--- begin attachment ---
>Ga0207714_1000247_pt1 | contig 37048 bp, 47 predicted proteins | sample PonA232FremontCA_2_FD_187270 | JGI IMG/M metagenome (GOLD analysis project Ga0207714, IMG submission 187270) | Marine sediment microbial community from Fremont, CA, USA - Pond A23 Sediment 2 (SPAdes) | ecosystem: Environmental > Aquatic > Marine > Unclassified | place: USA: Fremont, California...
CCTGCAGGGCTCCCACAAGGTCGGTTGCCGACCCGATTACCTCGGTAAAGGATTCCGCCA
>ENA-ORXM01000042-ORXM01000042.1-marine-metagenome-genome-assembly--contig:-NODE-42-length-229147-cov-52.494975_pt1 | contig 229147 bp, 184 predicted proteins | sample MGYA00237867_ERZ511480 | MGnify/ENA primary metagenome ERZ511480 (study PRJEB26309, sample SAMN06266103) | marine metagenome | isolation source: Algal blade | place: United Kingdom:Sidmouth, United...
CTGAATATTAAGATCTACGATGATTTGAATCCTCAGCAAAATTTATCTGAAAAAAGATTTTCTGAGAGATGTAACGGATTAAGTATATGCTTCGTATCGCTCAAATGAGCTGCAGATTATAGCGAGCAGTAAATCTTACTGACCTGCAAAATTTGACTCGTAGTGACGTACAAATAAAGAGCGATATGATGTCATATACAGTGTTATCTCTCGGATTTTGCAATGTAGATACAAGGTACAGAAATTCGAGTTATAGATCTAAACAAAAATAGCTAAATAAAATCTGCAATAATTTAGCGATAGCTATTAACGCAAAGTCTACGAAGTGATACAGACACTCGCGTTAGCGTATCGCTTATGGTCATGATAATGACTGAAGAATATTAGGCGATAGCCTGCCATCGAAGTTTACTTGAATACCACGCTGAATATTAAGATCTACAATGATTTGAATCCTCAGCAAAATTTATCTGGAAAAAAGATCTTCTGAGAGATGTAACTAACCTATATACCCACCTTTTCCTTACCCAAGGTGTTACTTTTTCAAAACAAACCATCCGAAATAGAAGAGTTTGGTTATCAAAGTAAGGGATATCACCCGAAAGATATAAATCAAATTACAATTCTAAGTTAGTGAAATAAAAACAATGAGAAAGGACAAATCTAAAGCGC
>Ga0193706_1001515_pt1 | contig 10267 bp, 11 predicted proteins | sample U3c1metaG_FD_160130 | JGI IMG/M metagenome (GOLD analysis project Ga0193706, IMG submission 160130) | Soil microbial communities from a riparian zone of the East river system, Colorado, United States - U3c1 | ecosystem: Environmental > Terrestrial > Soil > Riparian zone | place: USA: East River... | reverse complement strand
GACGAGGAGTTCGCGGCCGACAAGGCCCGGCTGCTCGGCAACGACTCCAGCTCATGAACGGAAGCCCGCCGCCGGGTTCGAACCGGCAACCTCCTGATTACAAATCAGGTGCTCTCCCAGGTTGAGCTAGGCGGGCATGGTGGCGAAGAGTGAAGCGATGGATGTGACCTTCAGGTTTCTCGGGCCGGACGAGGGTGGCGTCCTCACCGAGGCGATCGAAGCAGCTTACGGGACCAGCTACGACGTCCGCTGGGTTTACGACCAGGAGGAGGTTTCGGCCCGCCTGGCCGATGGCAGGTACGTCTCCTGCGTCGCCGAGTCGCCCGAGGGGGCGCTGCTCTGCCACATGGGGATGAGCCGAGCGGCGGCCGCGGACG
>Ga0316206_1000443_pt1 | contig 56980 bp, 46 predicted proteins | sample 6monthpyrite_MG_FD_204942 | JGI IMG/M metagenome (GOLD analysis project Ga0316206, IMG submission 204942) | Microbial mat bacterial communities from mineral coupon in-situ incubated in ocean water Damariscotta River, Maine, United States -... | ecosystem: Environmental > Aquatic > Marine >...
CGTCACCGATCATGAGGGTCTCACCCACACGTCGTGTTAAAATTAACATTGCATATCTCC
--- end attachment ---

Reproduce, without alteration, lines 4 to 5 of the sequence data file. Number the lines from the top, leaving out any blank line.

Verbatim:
CTGAATATTAAGATCTACGATGATTTGAATCCTCAGCAAAATTTATCTGAAAAAAGATTTTCTGAGAGATGTAACGGATTAAGTATATGCTTCGTATCGCTCAAATGAGCTGCAGATTATAGCGAGCAGTAAATCTTACTGACCTGCAAAATTTGACTCGTAGTGACGTACAAATAAAGAGCGATATGATGTCATATACAGTGTTATCTCTCGGATTTTGCAATGTAGATACAAGGTACAGAAATTCGAGTTATAGATCTAAACAAAAATAGCTAAATAAAATCTGCAATAATTTAGCGATAGCTATTAACGCAAAGTCTACGAAGTGATACAGACACTCGCGTTAGCGTATCGCTTATGGTCATGATAATGACTGAAGAATATTAGGCGATAGCCTGCCATCGAAGTTTACTTGAATACCACGCTGAATATTAAGATCTACAATGATTTGAATCCTCAGCAAAATTTATCTGGAAAAAAGATCTTCTGAGAGATGTAACTAACCTATATACCCACCTTTTCCTTACCCAAGGTGTTACTTTTTCAAAACAAACCATCCGAAATAGAAGAGTTTGGTTATCAAAGTAAGGGATATCACCCGAAAGATATAAATCAAATTACAATTCTAAGTTAGTGAAATAAAAACAATGAGAAAGGACAAATCTAAAGCGC
>Ga0193706_1001515_pt1 | contig 10267 bp, 11 predicted proteins | sample U3c1metaG_FD_160130 | JGI IMG/M metagenome (GOLD analysis project Ga0193706, IMG submission 160130) | Soil microbial communities from a riparian zone of the East river system, Colorado, United States - U3c1 | ecosystem: Environmental > Terrestrial > Soil > Riparian zone | place: USA: East River... | reverse complement strand